As the vehicle for getting your work under the right noses, your portfolio has to be perfect. We count down the 10 musts for any self-respecting printed portfolio
If there’s one thing designers fetishize more than anything, it’s print options. Foil blocks, special varnishes, and finishes, weird and wonderful new papers, and handsome binding techniques att give print its fascinating mystique.
At this, though, leads to a stew of conflicting desires and mind-boggling choices for the typical designer putting together a print portfolio. Alongside the need to show creative flair there’s the question of technical competency – and print can be very expensive. Should you throw money at it and go for the ‘designer porn’ approach, or make a case for the clever use of resources? Do you leave samples? What format should you present in your work? Which way is up?
We count down the top 10 pieces of advice to help you get a grip of your rampant design libido and develop a printed folio that represents who you are and what you do in the best possible tight. You can satisfy your craving for letterpress type and heavy cotton stock on your own time.
10. Embrace photography
For many jobs, you won’t have samples available, or it might be impractical to bring them along to every meeting. ln these cases, photography is an essential part of a good print folio. Make sure you photograph work in a clean, ambient space with excellent light (a few reflections can work wonders), and ensure the angles highlight the finishes you’ll want to talk about.
9. Consider timescale and size
Given the expense involved in creating a good print portfolio, it’s a worthwhite exercise to consider how many copies you’re going to have made early on. This depends on whether you’re going to be distributingthem or just showing them off. A digital offset print run of around 100 copies covering maybe 10 projects is a good general starting point, with these projects being updated every year or so.
8. Make your budget work for you
It would be wonderful if you had a merchant bank funding your folio, but since you probably don’t it makes sense to turn the financial constraints to your advantage. See sticking to your budget as a challenge rather than as a hindrance, by creating something that ptays on the lo-fi aesthetic.
7. Befriend your printer
Printers are the experts, so make friends with yours. They’ll be able to recommend the most suitable (and best value) stocks and print techniques, and will be able to send you samples of particular processes. Having access to cutting-edge input and advice with giving your folio a genuine edge.
6. To bind or not to bind
Keeping your folio unbound so you can switch out elements and change their running order is a good idea. This folio should be of a good size, perhaps A3, and can form the basis of your presentations. Abound folio or brochure is a nice reminder to leave with your client. Backing this up with a disc also helps.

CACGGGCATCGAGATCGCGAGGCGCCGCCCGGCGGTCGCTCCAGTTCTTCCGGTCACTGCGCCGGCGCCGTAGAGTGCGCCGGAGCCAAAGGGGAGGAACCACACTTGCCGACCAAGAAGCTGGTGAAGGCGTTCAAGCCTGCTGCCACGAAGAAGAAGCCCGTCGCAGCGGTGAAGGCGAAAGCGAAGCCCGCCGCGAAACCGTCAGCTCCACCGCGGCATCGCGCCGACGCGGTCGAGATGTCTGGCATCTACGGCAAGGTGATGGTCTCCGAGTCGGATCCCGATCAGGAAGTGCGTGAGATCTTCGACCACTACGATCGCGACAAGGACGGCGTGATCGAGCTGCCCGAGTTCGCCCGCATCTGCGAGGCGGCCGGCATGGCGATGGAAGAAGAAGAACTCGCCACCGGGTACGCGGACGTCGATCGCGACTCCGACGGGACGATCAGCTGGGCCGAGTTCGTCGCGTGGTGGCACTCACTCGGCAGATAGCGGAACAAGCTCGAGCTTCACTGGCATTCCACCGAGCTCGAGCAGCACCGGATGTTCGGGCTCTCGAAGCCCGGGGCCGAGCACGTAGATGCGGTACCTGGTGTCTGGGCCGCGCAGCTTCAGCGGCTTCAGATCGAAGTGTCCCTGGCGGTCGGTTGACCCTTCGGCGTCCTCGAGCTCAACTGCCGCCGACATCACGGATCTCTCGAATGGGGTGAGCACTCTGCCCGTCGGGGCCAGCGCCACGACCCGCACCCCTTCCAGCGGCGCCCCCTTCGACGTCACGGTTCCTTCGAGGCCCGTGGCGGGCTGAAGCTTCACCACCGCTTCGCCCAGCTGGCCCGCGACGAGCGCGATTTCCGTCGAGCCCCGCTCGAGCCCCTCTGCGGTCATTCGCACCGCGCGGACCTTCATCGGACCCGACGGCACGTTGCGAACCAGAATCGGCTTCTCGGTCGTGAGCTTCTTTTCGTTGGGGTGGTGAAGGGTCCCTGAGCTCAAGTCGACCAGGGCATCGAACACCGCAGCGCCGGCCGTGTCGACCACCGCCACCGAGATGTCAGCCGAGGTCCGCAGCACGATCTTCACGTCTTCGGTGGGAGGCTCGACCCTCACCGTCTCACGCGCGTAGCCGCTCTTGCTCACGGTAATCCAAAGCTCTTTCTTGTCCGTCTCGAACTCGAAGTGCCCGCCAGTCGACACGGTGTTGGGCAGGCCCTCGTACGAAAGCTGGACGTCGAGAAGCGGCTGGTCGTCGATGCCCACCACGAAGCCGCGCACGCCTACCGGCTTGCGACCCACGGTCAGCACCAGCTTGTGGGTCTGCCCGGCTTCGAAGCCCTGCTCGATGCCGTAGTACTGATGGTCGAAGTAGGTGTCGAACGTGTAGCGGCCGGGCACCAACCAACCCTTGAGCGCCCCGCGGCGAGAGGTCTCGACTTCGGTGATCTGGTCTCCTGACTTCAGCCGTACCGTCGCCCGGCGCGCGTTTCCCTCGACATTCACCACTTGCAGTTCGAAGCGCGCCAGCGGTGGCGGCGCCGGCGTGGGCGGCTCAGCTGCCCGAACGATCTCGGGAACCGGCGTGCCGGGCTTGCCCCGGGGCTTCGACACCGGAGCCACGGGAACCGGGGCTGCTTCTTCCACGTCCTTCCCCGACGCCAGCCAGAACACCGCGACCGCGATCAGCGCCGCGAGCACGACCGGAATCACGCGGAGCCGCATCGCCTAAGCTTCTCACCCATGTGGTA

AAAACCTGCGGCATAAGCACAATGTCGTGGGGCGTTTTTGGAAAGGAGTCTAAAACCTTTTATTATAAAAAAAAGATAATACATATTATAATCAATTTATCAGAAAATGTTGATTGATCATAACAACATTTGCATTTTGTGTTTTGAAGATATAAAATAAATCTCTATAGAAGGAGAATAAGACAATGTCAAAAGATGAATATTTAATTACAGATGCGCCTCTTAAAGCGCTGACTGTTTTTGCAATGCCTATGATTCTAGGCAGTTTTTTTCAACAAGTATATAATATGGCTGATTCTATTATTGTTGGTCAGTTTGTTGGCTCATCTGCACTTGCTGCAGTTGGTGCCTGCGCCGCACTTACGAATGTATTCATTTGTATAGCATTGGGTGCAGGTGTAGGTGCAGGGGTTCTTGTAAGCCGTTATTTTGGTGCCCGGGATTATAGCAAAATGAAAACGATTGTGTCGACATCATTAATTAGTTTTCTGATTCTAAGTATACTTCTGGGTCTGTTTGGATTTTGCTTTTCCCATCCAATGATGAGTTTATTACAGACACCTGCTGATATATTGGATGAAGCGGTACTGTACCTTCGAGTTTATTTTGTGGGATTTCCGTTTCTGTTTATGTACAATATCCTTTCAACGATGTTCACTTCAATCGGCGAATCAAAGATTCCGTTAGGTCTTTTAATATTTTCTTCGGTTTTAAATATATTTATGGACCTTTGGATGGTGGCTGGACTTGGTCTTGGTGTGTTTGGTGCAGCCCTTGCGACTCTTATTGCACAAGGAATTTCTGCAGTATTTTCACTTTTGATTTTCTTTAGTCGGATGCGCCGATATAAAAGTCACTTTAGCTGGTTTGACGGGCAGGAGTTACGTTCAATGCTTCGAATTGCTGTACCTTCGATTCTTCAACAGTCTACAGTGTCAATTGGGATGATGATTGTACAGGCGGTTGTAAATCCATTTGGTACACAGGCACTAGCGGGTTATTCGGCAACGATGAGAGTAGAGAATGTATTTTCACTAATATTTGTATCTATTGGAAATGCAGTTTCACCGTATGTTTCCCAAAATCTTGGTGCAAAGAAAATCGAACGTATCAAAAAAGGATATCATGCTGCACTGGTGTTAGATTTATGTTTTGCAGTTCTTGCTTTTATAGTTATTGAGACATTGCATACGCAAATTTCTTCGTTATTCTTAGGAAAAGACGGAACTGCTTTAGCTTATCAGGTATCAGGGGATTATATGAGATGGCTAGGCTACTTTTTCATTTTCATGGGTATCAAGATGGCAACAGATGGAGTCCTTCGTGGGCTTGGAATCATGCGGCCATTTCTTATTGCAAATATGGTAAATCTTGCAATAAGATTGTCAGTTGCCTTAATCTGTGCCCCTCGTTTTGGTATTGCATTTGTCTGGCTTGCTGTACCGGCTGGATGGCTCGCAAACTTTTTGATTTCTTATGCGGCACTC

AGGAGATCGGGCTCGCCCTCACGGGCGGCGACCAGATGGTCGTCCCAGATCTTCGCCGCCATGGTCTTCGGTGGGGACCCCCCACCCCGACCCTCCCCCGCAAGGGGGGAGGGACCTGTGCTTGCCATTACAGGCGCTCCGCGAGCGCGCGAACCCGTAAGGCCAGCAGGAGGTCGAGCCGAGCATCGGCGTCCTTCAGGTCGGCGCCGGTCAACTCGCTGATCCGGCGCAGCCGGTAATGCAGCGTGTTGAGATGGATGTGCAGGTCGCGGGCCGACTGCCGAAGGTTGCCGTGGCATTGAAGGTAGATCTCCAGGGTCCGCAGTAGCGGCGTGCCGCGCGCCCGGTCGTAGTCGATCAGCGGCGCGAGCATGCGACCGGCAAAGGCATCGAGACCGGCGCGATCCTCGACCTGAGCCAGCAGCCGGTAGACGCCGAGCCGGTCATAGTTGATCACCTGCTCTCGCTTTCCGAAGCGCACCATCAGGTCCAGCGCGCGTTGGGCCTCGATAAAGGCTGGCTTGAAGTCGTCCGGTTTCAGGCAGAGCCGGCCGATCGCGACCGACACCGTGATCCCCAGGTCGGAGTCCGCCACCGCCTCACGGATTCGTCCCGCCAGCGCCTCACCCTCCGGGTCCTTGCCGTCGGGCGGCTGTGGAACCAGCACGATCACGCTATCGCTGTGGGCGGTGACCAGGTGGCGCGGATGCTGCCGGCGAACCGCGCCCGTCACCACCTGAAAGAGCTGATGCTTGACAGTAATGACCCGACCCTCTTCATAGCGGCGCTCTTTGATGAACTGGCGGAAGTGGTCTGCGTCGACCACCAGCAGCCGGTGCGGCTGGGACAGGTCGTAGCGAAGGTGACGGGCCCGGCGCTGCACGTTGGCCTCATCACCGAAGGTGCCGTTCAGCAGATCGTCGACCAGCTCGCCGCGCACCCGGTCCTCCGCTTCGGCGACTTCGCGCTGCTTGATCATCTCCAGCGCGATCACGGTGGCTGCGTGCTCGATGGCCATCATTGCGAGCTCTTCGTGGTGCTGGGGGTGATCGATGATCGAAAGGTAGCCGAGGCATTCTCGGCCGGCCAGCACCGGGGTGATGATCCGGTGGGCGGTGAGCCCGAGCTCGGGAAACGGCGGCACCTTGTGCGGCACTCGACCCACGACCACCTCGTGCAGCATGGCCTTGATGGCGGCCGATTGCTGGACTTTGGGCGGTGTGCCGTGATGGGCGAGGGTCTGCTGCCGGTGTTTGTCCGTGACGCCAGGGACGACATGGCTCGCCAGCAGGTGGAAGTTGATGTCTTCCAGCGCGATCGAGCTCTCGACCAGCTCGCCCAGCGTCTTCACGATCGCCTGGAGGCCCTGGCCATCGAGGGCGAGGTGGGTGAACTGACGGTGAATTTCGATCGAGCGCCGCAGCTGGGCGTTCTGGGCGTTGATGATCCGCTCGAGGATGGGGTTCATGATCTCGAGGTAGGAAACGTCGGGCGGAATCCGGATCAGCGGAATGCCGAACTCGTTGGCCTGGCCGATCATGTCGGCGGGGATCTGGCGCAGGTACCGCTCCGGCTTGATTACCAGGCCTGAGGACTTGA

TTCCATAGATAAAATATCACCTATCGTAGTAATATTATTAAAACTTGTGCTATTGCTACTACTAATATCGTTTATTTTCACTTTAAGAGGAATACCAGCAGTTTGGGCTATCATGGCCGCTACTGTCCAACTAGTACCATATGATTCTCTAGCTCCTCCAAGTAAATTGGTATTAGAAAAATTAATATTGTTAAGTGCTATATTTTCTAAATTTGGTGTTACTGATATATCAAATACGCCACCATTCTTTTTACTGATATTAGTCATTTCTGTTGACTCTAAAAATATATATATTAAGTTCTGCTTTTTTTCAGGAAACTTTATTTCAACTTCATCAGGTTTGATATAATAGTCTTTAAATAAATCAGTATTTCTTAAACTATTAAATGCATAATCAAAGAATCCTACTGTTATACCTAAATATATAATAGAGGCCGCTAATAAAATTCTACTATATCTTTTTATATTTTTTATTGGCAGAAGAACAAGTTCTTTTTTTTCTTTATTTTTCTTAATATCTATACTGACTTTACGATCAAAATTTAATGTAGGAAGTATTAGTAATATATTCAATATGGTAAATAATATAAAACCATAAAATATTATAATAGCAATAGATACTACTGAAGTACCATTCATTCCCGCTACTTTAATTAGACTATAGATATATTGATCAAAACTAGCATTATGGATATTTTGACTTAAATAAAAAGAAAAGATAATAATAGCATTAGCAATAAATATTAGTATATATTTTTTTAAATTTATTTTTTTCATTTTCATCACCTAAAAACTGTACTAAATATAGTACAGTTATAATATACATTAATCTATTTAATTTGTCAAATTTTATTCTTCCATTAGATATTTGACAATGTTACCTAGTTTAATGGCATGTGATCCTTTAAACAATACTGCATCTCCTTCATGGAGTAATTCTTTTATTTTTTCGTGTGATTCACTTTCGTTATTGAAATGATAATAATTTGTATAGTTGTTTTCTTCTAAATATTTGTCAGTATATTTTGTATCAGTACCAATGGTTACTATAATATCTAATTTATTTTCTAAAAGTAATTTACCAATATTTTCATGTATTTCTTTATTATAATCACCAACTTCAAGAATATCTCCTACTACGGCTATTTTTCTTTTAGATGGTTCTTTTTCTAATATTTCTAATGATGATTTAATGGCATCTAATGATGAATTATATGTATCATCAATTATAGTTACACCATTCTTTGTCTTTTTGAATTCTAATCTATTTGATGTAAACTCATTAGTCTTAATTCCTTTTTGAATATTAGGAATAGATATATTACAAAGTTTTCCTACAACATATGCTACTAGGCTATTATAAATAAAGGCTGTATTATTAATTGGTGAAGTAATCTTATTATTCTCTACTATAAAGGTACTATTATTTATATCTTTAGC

5. Be a cover star
There’s nothing wrong with pressing a few buttons and, as far as print goes, a well-judged foil stamp, screenprint, or special varnish will rarely miss the mark when it comes to making people slobber over your folio. Drafting these elements in to give the cover of your folio a bit of prestige is a good way to show off without overcooking it.
4. Size (and shape) matters
Innovative formats are always effective. Even just a usual choice of dimension for the book can make it stand out. There’s a multitude of ways to present a print portfolio, including in a box, as a book, or even as a folded poster. Just use your imagination to choose which shape, size, colors and graphic elements best suit your work.
3. Taking stock
Choose the paper you use carefully. The print is designed to be hetd and admired close up, so make the most of the support you choose for your work. Weight, finish, color – at these things will have an effect on the client’s perception of your folio. But bear in mind that handling inexpensive materials well is as much a skill as turning out luxury items.
2. Keep it clean
Let the work itself do the talking. Sure, you want to show how well you can put together a folio, but that means letting the pieces you’re most proud of revealing themselves to your potential clients. Unnecessary graphic elements will only distract from what’s really important – your work.
As with so many things in life, if you want your portfolio to be a hit, you’ve got to have a plan. Have a clear idea of how the finished product’s going to be stitched, its paper stocks and formats before you set any wheels in motion, so you can use this to inform your layouts from the very start.